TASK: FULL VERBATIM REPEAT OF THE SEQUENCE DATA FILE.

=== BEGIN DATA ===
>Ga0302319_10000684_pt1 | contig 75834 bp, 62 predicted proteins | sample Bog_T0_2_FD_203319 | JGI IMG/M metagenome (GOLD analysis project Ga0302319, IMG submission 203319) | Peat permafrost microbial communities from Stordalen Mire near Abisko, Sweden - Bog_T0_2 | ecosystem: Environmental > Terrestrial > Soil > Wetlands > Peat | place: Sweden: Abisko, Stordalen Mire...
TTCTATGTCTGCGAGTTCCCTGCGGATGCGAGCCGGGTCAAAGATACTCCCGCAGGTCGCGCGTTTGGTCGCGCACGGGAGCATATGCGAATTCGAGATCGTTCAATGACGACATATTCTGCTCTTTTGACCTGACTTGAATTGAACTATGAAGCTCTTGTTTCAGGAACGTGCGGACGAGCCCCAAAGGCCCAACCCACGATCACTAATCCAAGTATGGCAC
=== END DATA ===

>Ga0302319_10000684_pt1 | contig 75834 bp, 62 predicted proteins | sample Bog_T0_2_FD_203319 | JGI IMG/M metagenome (GOLD analysis project Ga0302319, IMG submission 203319) | Peat permafrost microbial communities from Stordalen Mire near Abisko, Sweden - Bog_T0_2 | ecosystem: Environmental > Terrestrial > Soil > Wetlands > Peat | place: Sweden: Abisko, Stordalen Mire...
TTCTATGTCTGCGAGTTCCCTGCGGATGCGAGCCGGGTCAAAGATACTCCCGCAGGTCGCGCGTTTGGTCGCGCACGGGAGCATATGCGAATTCGAGATCGTTCAATGACGACATATTCTGCTCTTTTGACCTGACTTGAATTGAACTATGAAGCTCTTGTTTCAGGAACGTGCGGACGAGCCCCAAAGGCCCAACCCACGATCACTAATCCAAGTATGGCAC